That’s what I think, especially when it comes to the “flying standby” thing.  Let me lay the groundwork here.

First, there was 9/11, and nobody wanted to fly.  Airlines parked planes in the desert.  Then more economic downturns, and again, more planes parked in the desert.  Things were steady for a little while, and then the idiots who play with derivatives trading ruined the economy, and wow, more planes got parked, airlines stopped buying planes, yadda yadda yadda.

So, we have a few less people flying, with a DRASTIC reduction in the number of airplane seats available.  Thus, more people per plane.  Fares went up, but that wasn’t good enough, so airline executives came up with “charging for checked luggage”, did away with free food, and even did away with free drinks (thank you, US Airways! They wanted to charge $2 for a cup of soda or coffee until people rebelled).  So one of the last things they did was get rid of the free standby flights.  You know, like if you have a four hour layover, and there is an earlier flight going out to your destination, you used to be able to get on it as long as there were seats.  Not anymore.

I was flying on an Alaska Airlines ticket with my MVP Gold status (gotta love Alaska/Horizon!), but had a connection on American. Now I’m Platinum on American, but traveling on my Alaska frequent flier number.  I get to Chicago early (ODD, I know!) and see that there’s a flight leaving in 30 minutes for my final destination.  I roll up to the counter and ask to get on it, hoping it’s not full.  The gate agent looks at me and says, “I’m sorry but we have a new policy; you’re not allowed to board.”  I asked if he had seats, which he said yes.  I then told him I was American Platinum.  His face totally changed, and he instantly printed me a boarding pass, so I go to get on the plane.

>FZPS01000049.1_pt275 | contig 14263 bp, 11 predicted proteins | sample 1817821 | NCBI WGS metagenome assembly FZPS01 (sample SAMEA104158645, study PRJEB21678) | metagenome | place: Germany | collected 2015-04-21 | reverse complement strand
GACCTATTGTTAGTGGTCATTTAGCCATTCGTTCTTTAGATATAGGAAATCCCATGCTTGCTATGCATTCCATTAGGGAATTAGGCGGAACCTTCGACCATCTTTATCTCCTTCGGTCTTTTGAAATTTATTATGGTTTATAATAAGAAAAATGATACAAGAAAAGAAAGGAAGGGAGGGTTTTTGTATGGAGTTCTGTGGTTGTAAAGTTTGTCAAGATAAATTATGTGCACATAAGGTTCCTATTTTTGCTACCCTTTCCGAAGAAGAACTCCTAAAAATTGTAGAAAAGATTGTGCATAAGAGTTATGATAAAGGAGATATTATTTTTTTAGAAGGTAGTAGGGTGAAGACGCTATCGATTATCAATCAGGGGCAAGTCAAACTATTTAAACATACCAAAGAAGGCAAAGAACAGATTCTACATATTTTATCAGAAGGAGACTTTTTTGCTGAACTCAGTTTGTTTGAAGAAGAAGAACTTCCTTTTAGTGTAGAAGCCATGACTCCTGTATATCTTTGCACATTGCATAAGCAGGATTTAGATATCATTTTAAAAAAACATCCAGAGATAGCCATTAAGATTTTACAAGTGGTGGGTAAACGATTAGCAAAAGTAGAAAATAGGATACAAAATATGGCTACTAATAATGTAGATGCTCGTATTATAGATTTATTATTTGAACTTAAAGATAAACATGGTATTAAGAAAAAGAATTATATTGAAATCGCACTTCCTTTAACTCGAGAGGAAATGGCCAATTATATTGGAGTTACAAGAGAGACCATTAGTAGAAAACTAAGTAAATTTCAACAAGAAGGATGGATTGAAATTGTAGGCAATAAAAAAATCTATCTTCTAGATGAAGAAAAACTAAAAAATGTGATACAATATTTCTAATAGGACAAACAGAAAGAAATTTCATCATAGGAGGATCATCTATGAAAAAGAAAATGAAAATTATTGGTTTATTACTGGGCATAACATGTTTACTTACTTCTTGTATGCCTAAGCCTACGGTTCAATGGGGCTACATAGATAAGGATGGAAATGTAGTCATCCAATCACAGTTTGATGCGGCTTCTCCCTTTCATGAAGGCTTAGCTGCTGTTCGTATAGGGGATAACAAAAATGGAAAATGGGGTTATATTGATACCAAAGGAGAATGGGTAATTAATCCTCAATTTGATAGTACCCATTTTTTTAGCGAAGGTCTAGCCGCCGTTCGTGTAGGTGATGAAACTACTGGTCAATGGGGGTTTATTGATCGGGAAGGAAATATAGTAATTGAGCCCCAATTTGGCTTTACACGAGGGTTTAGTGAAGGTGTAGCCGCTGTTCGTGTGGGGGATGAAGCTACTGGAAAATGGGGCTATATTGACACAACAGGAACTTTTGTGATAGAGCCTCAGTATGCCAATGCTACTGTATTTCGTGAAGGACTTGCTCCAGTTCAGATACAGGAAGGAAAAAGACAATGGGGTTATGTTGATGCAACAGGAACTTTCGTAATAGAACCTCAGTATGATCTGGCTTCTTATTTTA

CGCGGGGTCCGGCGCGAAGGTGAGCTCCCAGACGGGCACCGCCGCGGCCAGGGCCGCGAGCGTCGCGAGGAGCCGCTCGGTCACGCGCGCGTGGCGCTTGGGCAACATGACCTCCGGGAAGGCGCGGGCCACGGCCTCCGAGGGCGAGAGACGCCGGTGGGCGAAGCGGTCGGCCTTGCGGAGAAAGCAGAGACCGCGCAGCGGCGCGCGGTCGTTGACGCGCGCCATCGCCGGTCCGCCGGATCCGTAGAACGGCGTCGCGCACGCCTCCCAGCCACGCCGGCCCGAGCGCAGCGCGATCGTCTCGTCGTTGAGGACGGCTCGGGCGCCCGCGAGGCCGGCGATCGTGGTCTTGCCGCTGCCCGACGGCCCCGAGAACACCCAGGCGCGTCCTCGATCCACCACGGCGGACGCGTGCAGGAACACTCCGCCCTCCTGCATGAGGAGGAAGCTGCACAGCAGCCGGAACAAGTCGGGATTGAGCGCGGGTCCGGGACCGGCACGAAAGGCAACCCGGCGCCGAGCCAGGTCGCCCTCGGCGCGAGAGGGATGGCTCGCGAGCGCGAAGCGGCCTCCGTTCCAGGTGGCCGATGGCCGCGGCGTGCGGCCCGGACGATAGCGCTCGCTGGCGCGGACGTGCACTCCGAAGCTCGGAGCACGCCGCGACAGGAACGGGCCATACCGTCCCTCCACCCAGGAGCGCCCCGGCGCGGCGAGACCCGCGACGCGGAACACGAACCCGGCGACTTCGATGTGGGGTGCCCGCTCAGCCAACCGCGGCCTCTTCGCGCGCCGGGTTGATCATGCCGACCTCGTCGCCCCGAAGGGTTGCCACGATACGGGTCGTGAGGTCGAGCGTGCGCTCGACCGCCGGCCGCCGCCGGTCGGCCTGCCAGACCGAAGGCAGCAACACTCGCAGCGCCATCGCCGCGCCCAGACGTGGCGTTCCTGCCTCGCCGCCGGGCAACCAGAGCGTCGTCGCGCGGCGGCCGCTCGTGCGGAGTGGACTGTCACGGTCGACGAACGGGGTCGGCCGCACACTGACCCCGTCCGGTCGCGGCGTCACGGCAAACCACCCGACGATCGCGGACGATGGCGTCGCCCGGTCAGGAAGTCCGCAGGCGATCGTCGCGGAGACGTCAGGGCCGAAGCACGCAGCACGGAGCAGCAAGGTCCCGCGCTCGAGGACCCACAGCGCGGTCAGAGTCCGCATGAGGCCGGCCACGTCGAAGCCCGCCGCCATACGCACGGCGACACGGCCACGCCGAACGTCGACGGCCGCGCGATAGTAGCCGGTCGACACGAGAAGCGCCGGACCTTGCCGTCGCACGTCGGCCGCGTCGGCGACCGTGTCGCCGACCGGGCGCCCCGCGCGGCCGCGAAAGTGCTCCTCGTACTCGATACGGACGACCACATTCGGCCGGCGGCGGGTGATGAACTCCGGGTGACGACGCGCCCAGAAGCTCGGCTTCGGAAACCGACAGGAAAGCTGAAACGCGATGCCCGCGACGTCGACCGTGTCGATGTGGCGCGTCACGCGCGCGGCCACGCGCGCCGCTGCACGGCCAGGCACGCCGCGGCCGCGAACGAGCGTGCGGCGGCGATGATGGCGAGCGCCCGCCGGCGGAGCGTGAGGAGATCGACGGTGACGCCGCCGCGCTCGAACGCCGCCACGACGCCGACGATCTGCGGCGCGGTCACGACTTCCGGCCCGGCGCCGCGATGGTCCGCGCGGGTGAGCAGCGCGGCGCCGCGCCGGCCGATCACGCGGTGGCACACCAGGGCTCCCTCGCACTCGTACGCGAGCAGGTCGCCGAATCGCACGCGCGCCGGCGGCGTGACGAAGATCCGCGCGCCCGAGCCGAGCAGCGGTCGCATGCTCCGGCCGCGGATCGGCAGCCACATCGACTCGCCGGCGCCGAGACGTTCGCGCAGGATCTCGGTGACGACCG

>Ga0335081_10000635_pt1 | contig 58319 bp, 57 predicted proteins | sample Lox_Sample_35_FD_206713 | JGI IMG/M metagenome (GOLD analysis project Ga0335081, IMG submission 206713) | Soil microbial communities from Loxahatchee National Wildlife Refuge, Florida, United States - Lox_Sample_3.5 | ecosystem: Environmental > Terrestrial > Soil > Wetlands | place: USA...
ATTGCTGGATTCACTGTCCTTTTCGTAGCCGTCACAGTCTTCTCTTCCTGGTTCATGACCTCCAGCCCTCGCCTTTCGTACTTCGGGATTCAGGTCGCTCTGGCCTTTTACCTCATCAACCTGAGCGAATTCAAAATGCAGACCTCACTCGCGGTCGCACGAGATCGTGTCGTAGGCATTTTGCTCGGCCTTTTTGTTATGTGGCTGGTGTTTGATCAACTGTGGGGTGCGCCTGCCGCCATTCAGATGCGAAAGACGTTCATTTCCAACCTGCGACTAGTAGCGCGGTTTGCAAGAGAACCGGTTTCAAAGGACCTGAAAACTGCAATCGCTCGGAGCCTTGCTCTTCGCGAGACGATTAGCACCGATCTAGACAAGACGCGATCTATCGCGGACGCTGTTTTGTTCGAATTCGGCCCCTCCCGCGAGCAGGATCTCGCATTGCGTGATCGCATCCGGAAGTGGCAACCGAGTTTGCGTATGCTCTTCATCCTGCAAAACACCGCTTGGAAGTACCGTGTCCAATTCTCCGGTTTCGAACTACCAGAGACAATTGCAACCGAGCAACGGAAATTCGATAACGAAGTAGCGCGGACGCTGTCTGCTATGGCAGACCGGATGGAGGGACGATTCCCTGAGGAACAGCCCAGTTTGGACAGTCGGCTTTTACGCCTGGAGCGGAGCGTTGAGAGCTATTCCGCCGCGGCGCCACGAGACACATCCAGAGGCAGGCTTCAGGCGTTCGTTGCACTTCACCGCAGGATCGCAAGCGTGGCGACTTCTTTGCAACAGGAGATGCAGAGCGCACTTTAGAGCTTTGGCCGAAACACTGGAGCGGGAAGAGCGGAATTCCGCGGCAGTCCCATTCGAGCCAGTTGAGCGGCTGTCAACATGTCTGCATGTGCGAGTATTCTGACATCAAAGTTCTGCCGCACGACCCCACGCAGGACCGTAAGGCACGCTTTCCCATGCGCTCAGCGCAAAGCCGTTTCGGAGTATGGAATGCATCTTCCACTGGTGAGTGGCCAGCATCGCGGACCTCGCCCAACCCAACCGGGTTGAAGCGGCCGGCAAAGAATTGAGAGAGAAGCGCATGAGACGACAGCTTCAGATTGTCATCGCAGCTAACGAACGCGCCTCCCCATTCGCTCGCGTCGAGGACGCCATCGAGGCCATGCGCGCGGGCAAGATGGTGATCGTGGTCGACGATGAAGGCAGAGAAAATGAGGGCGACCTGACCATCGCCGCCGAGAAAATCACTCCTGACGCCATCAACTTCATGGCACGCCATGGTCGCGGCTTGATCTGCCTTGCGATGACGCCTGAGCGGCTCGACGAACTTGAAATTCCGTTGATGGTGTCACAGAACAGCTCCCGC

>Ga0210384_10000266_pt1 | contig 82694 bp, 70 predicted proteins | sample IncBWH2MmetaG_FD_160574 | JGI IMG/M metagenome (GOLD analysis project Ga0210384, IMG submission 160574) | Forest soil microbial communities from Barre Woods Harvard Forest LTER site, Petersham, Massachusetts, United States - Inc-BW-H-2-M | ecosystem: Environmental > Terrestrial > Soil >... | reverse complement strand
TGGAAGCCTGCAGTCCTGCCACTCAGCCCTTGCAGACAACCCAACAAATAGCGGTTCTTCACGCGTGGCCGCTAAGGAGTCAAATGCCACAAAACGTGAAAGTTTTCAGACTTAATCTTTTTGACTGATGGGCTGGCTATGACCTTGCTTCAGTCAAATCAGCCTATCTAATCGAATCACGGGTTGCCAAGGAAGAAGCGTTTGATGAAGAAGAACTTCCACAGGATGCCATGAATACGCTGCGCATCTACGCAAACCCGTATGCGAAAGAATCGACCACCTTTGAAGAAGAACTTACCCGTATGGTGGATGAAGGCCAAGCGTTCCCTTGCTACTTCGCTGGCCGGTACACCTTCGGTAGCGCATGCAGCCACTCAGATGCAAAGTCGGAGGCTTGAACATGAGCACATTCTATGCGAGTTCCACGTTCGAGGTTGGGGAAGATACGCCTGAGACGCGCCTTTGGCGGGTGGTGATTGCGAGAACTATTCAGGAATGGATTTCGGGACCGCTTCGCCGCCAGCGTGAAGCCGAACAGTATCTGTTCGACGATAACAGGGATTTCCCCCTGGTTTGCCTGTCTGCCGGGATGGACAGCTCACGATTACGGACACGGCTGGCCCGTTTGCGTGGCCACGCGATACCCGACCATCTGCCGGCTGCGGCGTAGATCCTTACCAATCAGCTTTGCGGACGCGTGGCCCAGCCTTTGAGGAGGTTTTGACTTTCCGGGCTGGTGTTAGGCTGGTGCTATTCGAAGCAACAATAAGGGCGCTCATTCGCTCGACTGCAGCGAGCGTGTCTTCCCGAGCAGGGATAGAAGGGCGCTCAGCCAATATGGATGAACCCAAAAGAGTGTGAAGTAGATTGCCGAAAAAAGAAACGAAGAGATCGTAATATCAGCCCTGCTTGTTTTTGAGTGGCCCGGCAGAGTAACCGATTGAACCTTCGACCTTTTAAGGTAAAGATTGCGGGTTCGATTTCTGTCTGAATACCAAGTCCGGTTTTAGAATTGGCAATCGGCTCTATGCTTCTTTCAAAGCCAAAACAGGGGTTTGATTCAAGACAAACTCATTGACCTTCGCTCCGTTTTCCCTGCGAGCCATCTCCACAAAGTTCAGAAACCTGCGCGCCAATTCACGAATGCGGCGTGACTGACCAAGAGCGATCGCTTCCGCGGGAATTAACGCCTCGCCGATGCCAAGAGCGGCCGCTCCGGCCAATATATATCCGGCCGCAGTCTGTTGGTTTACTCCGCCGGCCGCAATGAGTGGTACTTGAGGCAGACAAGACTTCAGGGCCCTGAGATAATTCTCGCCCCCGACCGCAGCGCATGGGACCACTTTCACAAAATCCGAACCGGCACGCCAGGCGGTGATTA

The plane was an EMB145, which seats about 50 people.  There couldn’t have been more than 12 people on that plane when I boarded.  WTF, American?  You’d rather a plane go out mostly 75% empty rather than let someone on?  Who in the hell came up with THAT business model?  Thing is, that later flight that I was supposed to be on was A) the last of the night and B) was packed.  They very well could have left other passengers stranded in Chicago for the night.  I was doing them a FAVOR by offering to go early.

The only airline that did this whole “standby” thing correctly (post 9/11) for any non-elite status holding PAX was the old NorthWest (though JetBlue and Air Tran are doing a good job today).  See, if you wanted to go standby, you would give them your credit card number and if you got on the plane, it was $15.  They only charged you once your plane landed in your destination city.  You weren’t charged if not.  Such a deal!  But carriers these days are totally screwed up.  United is changing their policy as of today, probably to match American.  Southwest is horrid – if there’s a fare difference, you have to pay it.  There was a famous scene in the Southwest reality TV series where they wouldn’t let a PAX change their ticket until they paid $1.  ONE SINGLE DOLLAR.  Nice, eh?

So you moronic people who run airlines these days.  Your PAX already pretty much hate you as is; stop giving them more reasons to hate you more!

By walterh

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